Klaus Laubmayer (born November 1951) is a German artist and photographer. He studied with Prof. Wolf Jürgen Seesselberg and Joseph Beuys early 1970s before he entered a photographer’s apprenticeship by Klaus P. Ohlenforst and Joop Grijpink. Early 1980s he moved to New York where he lived and worked until 2004. Klaus photographic works incorporate theatrical installation, conceptual art, portraiture, beauty and fashion photography and includes the Guggenheim Museums, NY-Times, Time Magazine, Vogue, Interview, US Magazine, Allure, Details, Stern, Newsweek, Esquire, Elle, LA Style, Playboy, Amica, Abrams Books, Ullstein, Rizzolli, Simon & Schuster, NBC, MSNBC, ARD, RTL, among others.
In 2001, Klaus got intensely involved in filming the terror attack of the World Trade Center, just a few blocks away from his studio. In the aftermath, he reinvented himself and began to use emotions generated by words to create images. This has been his starting point to take photography off the representational plane by peeling away the surface layers of appearance to reveal an inner meaning. It is a multidimensional interpretation of an interior emotional landscape. This philosophy became the compound how Klaus creates most photographic works today.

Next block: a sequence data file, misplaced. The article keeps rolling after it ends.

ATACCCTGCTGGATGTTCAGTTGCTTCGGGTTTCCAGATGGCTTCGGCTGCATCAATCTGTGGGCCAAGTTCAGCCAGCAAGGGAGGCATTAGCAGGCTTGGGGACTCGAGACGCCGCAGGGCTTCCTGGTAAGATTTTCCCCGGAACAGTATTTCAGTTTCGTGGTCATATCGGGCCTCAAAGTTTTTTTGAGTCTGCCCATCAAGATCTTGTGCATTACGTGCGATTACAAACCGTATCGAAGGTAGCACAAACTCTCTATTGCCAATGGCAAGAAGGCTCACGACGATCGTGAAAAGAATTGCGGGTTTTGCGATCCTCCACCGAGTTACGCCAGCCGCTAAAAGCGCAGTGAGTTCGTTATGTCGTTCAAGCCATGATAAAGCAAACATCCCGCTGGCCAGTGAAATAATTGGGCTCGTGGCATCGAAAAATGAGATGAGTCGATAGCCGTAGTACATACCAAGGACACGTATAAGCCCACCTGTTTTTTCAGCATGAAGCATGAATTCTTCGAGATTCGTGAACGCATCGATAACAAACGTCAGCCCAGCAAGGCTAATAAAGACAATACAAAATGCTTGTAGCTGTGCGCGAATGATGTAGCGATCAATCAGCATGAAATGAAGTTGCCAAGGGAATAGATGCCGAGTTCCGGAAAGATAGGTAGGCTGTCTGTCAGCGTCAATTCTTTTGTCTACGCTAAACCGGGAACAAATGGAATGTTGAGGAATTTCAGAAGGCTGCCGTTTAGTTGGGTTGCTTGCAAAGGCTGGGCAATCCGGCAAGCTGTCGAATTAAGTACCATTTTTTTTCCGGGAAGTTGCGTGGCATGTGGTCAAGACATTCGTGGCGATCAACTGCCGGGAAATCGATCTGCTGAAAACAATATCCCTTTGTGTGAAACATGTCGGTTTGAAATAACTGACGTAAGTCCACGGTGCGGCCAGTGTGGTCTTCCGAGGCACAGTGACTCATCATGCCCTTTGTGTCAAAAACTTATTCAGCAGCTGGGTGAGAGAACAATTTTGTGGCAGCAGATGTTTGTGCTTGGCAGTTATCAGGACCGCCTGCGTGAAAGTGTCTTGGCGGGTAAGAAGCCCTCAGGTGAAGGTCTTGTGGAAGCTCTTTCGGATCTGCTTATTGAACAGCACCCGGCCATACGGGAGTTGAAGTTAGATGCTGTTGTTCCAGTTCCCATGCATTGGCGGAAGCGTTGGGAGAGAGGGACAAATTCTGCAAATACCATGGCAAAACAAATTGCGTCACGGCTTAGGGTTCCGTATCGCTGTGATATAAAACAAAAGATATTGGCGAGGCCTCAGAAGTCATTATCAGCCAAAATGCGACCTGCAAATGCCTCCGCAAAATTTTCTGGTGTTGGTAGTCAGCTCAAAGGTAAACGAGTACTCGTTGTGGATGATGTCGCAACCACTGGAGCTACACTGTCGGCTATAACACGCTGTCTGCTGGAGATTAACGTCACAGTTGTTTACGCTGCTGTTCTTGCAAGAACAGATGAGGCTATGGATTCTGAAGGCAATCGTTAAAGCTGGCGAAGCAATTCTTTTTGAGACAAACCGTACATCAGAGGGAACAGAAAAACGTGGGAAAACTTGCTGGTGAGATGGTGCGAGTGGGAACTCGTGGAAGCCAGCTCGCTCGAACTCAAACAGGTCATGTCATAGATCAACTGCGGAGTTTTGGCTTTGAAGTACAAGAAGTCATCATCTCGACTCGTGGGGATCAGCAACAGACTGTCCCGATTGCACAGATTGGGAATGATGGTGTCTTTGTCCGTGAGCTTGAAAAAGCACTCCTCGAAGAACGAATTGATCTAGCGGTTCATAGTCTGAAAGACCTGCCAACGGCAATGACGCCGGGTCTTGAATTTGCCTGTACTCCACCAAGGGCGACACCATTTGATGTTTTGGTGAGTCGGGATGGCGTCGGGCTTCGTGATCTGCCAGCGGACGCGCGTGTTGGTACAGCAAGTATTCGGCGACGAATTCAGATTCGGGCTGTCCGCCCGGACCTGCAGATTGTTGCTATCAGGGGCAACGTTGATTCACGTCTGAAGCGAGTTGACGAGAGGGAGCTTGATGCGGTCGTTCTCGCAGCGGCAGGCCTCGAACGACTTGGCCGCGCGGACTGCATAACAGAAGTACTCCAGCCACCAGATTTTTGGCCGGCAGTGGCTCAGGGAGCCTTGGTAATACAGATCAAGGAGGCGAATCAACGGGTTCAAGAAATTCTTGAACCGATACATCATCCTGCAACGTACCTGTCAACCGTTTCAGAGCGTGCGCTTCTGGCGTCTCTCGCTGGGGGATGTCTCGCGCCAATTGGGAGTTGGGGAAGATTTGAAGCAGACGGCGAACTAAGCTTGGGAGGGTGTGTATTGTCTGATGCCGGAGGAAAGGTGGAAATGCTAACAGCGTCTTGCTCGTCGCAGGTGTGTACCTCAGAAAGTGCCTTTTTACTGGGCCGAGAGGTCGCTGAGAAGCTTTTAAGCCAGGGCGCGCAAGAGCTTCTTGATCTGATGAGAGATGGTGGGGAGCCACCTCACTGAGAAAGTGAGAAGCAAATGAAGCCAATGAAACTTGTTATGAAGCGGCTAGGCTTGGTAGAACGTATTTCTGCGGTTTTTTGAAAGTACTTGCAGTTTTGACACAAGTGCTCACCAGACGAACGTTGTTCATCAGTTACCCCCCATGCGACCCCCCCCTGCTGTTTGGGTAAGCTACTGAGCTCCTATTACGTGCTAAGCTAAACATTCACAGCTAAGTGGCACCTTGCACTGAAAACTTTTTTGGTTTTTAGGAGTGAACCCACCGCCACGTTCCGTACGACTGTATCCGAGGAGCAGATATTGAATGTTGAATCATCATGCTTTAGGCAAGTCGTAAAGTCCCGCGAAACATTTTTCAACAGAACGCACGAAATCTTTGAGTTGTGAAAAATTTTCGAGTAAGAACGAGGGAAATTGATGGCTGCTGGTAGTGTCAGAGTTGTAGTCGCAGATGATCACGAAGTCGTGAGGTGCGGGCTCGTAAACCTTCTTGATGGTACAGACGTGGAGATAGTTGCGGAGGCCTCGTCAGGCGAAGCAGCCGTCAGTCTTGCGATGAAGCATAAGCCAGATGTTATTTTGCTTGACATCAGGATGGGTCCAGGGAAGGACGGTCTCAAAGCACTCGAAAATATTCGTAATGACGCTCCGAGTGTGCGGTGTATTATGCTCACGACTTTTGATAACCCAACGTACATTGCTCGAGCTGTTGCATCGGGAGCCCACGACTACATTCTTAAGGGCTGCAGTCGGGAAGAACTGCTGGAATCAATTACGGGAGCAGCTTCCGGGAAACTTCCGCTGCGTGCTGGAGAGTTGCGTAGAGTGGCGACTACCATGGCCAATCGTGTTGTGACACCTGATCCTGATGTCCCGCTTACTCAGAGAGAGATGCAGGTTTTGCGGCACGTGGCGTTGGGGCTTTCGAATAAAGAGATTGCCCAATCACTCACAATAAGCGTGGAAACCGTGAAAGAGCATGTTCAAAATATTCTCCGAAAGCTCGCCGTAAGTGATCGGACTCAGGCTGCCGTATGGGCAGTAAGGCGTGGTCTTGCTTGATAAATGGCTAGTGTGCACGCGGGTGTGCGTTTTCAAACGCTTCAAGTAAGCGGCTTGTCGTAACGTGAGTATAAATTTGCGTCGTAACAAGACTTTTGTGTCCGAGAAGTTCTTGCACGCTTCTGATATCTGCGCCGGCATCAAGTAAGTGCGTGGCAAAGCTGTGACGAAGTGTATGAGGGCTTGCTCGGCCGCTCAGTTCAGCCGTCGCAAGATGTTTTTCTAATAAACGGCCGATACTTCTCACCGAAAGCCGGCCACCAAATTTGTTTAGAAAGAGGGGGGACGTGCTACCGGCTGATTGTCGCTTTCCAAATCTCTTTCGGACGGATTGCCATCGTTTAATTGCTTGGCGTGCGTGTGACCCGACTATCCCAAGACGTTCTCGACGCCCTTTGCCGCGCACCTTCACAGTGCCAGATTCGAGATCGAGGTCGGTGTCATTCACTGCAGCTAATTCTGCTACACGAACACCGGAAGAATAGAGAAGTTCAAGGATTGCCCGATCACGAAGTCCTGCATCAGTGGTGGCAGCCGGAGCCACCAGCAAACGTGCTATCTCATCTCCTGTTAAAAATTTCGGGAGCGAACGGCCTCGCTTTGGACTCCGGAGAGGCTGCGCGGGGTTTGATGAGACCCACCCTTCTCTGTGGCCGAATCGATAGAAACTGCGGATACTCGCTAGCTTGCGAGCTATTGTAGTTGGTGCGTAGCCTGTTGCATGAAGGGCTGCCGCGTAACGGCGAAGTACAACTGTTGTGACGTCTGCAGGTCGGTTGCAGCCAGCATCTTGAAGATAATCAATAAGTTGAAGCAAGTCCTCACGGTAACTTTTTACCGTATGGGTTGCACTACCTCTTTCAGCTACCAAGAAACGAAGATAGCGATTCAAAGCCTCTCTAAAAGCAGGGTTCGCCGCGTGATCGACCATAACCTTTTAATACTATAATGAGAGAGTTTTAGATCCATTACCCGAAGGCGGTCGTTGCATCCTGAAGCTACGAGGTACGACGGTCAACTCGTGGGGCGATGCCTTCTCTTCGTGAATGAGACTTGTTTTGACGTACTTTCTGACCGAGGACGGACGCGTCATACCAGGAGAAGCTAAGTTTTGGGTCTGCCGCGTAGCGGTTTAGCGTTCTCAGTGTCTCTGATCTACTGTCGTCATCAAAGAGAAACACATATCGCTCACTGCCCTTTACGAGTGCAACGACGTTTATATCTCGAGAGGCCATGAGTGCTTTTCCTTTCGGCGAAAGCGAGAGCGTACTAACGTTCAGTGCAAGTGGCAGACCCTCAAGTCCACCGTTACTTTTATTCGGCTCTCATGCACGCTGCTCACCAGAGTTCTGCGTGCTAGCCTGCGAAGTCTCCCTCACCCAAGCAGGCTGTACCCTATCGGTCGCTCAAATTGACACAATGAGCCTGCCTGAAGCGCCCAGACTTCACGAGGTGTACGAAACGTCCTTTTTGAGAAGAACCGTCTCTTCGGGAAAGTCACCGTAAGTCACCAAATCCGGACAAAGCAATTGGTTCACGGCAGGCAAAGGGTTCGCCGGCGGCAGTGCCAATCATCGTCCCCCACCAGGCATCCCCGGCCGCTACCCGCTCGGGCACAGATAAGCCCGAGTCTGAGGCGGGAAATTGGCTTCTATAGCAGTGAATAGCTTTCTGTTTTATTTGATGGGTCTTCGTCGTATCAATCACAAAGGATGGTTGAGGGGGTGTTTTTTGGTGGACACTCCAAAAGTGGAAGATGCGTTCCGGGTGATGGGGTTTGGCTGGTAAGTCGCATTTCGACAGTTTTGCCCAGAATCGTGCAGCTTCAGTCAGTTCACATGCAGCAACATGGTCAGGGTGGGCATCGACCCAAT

From 2004 to 2016 he has lived and worked in Berlin, London, Paris, Lanzarote, New York, and Los Angeles.
He currently lives and works between his birthplace Duesseldorf, London, and Lanzarote.
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